Little could be found on Napoleon Broady the baseball player. The July 24, 1892, Sentinel reported he had played baseball for the last ten years, â€œand at one time was a member of an amateur club of white players which defeated everything in and about Milwaukee.â€ [I do not remember coming across his name in my earlier research on Milwaukeeâ€™s amateur clubs of this period, and a quick check of the few box scores and accounts I have with playerâ€™s names of the major amateur clubs in the city, did not show his name. Perhaps further research, or that lucky find, will discover what team he played for, and when.] Broady’s baseball coaching style appears to have been vocal and colorful. The Sentinel commented: “when he gets out on the line he just ‘conversationsâ€™ his men around the bases and razzleates the pitcher.” The newspaper said he would be at his best for this game against the Dips.
The game on July 24, 1892, itself was an exciting, close game, played in front of 1,500 to 2,000 people, who sat “in a sweltering sun.” The Sentinel reported there were many “pretty plays” by members of both teams. Unfortunately, the game was called after seven innings, so that there would be plenty of time for the other contests. The Dips won by a score of 9 to 8.
Unfortunately, the newspaper coverage gave more attention to the non-baseball activities than the game itself. In respect to people I respect, I will not get into this aspect of the afternoon. One shorter paragraph was given to the game. But we can be thankful for the box score.
I found no further games played by the Milwaukee Reds or the Boston Dips in 1892.
On July 10, 1893, the Reds played the Dips at Milwaukee’s National Park (South 27th Street and West National Avenue), the Reds winning 8 to 7. The Reds captain stated he was accepting any challenges, and they should be addressed to “Napoleon Brody, second porter, Kirby House.â€ Again, I could find no other game by either team played in 1893.
In 1894 the Reds, “whose members have in past years covered themselves with glory on the diamond field” where looking to again field a team. Milwaukee had a club in the minor Western League, but the team was in last place with a 10 and 25 record on June 20. On this day Broady talked to a Milwaukee Sentinel reporter. Napoleon told the reporter the Reds were in the “pink of condition” and were itching for a game. They decided to issue a challenge, and not to the all-Black teams of the area, but to Charlie Cushman’s Milwaukee Brewers. Saying the Brewers had been easier to beat than “makin’ a natural in a crap game,â€ the Redâ€™s Captain said his team would play them for any amount of money. The Milwaukee Journal reported: “The Reds have the reputation of being an unusually strong team, capable of putting up a rattling game, so that it is somewhat surprising that Capt. Broady should stoop to meet the has-beens on the diamond.â€ Cushman and his Brewers were in Sioux City, Iowa, at the time, and Cushman was asked about the challenge. He said he would have to communicate with the board of directors about a game with the Reds, and “if a game is arranged, I have the utmost confidence as to the outcome.” A game never came about.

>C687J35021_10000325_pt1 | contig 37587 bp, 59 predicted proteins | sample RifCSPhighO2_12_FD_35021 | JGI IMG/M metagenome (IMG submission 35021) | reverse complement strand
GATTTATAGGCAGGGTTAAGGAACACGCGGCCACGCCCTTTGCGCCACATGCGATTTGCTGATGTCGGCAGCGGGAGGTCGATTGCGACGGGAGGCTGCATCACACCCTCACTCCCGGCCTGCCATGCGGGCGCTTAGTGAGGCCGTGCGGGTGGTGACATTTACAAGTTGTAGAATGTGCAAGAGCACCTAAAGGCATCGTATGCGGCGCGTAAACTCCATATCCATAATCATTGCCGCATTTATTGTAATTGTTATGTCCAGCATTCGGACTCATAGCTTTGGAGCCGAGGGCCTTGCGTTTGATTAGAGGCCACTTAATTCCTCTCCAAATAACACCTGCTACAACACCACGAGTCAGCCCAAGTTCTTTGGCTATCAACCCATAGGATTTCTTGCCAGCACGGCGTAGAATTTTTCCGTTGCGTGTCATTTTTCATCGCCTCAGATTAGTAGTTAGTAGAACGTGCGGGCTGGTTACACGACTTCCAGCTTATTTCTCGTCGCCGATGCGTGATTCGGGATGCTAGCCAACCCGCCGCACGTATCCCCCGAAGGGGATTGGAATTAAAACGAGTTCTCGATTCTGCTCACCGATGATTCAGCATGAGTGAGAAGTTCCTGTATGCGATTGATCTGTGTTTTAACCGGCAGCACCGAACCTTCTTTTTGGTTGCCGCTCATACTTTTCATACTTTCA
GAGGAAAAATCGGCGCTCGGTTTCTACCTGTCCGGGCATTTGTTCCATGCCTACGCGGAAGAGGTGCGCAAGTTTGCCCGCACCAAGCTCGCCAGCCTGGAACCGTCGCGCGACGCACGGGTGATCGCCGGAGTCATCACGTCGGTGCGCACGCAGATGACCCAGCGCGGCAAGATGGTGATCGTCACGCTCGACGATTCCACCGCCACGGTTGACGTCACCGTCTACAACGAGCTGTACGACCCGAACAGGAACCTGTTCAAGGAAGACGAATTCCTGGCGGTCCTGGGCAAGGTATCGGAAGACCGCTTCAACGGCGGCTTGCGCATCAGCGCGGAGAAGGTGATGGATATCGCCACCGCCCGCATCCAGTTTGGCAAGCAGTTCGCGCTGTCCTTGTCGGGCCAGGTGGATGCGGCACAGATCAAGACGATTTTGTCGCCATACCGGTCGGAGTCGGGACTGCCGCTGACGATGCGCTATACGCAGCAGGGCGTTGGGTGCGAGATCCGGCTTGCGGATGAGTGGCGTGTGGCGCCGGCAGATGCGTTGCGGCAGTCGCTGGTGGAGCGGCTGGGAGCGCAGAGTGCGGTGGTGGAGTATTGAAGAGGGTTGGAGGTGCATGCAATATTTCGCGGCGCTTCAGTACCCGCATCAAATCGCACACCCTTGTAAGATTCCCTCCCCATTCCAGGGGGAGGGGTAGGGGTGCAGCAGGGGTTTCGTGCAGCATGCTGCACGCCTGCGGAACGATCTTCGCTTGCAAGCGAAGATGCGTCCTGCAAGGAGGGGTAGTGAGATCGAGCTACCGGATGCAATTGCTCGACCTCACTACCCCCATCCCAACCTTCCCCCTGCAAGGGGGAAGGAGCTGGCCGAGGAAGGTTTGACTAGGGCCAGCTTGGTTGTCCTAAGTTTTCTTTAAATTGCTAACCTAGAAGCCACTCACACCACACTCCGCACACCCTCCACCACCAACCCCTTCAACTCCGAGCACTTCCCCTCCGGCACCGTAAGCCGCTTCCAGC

The Milwaukee Reds did play at least one game in 1894. It was announced in the Sentinel as part of the events at the Turf Club picnic to be held at National Park on August 8, the Reds would play the Turf Club team. However, the Evening Wisconsin had earlier reported the Reds would play the Boston Dips on this day “for the colored championship of the state.” Whatever teams played on August 8, I could find no results of any game.
Although Napoleon Broady’s name would appear in the newspapers a few times in the following years, I could find not a connection with him and baseball again. The last mention of him in the newspapers was on June 19, 1916, when it was reported Napoleon Brodie, was fined $25 and costs for being the â€œalleged keeper of a disorderly house.â€ The last City of Milwaukee directory Napoleon Broady (by any spelling of the name) appeared in was the 1916 directory.
At least for now I have lost the trail of Napoleon Broady in 1916. But hopefully more will be found on one of the first in Milwaukeeâ€™s tradition of local Black athletes and coaches.
1880 United States Census
City of Milwaukee Directories 1890 to 1916
Milwaukee Sentinel May 8, 22, June 5, 8, 1890; June 26, 30, July 3, 17, 20, 23, 24, 25, 1892; January 16, July 11, 1893; June 21, August 5, 1894
Milwaukee Journal May 8, 21, June 5, 1890; June 2, July 16, 23, 25, 1892; January 16, 1893; June 21, 1894; November 11, 1895; June 19, 1916
Evening Wisconsin May 12, June 9, 1890; July 25, 1892; July 11, 1894
Milwaukee Daily News July 25, 1892